Building some software from source and there are a lot of configure switches.

./configure --enable-ftp --with-gettext ...

I have all the switches I want in a text file separated by new lines, e.g.:


Is there a way I can pass the text file as an argument to configure to set the options? Or some other way to cut and paste the options that I have?


I am using $HOME variable in my switches so any solution should accommodate that.

  • Sure: ./configure `cat file` . You might also want to look at Comfigure, it basically remembers configure options from previous runs for the same package. Jul 8, 2016 at 19:48
  • 1
    If you have already done the hard part of putting all the switches in a text file, just make it an executable shell script by adding a shebang line and run that.
    – Munir
    Jul 8, 2016 at 19:51
  • @Munir From the question: ... separated by new lines ... Jul 8, 2016 at 19:53
  • @SatoKatsura add a \ at the end of the lines...I mean you are going through the pain of typing out all the switches in a file, why not just make that an executable.
    – Munir
    Jul 8, 2016 at 19:54
  • @SatoKatsura if this is an answer I hope you make it an official answer because I like to see how the community votes for the preferred answer so I can learn the recommended way to do it and the pros/cons of each way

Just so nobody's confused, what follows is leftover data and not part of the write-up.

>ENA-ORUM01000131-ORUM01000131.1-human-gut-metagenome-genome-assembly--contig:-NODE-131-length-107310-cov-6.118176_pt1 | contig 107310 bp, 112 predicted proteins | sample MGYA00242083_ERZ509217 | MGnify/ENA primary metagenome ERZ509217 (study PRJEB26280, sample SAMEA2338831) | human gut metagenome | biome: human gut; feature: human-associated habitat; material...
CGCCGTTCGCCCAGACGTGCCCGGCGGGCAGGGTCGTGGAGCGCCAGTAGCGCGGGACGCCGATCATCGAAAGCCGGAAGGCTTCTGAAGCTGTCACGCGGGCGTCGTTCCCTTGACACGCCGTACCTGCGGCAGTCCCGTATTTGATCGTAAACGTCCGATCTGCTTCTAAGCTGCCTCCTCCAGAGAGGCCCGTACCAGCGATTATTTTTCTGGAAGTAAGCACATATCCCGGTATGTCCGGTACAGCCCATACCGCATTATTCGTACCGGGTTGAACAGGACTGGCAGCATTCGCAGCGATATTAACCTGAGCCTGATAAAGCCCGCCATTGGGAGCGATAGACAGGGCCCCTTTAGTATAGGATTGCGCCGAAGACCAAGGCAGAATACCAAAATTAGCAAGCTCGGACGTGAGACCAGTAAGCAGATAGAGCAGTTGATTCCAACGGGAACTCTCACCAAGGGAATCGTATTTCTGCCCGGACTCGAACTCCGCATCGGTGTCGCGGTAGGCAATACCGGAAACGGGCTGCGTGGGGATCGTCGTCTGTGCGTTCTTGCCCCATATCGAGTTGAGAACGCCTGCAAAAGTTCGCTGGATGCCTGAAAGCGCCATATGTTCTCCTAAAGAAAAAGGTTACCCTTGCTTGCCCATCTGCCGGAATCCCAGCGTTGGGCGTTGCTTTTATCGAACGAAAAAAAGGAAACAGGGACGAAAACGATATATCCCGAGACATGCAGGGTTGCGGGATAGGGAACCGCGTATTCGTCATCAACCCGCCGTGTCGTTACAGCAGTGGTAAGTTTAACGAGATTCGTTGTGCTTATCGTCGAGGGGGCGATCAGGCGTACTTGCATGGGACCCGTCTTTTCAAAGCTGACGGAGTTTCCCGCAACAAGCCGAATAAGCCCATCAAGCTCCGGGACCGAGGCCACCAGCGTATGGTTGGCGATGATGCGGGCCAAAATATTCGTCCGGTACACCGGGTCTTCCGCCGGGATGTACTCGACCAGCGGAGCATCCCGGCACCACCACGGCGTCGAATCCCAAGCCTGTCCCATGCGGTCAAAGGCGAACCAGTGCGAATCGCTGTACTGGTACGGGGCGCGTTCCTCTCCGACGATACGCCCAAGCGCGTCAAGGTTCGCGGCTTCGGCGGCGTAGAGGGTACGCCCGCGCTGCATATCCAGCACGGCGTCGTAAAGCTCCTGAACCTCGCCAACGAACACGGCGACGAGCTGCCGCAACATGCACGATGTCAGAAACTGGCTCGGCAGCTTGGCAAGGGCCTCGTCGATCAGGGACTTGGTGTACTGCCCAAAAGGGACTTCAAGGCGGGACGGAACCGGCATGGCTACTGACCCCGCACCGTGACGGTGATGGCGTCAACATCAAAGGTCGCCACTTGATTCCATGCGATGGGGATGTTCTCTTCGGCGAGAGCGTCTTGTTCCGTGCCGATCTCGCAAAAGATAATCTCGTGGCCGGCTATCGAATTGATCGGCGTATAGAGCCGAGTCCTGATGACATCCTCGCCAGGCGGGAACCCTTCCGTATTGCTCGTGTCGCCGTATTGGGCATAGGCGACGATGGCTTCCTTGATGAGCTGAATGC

– User
    Jul 8, 2016 at 20:11

2 Answers 2


To expand $HOME in your file you could use envsubst first (be aware this will expand any env variable). Then you could read the result into an array e.g. with zsh

args=(${(f)"$(< <(envsubst <infile))"})

or with bash

readarray -t args < <(envsubst <infile)

and then run

./configure "${args[@]}"

Alternatively, you could use tr to format the result as a single line of options preceded by ./configure, and pipe that to sh:

{ printf %s './configure '; tr '\n' ' ' <infile; } | sh
  • ./configure `cat file` works as well, I've been doing that forever. :) Jul 8, 2016 at 19:50
  • @SatoKatsura - it works in this case but I never use command `cat file` Jul 8, 2016 at 20:11
  • I'm using that a lot when I'm editing the names of my music collection. There, it's quite useful. Just about anywhere else, it's dangerous. Jul 8, 2016 at 20:21
  • @don_crissti what's wrong with cat file here?
    – User
    Jul 8, 2016 at 20:47
  • 1
    @User One side-effect of cat is that the shell will expand things like * or $VAR in your file, while my xargs approach will not. That could be a positive or a negative.
    – Fox
    Jul 8, 2016 at 21:04

One way to do this is to use xargs, which turns whitespace-separated strings on stdin into command-line arguments. If your file is called switches, this would look like:

xargs ./configure < switches

This will not expand things like * or $VAR. If (as in your edit) you want these to be expanded, then there are a few approaches. We can simply create a command and pass it to sh:

xargs printf '%s ' ./configure < switches | sh

Or, if you have envsubst, this will expand variables (like ${HOME}) but not file globs (*):

envsubst < switches | xargs ./configure

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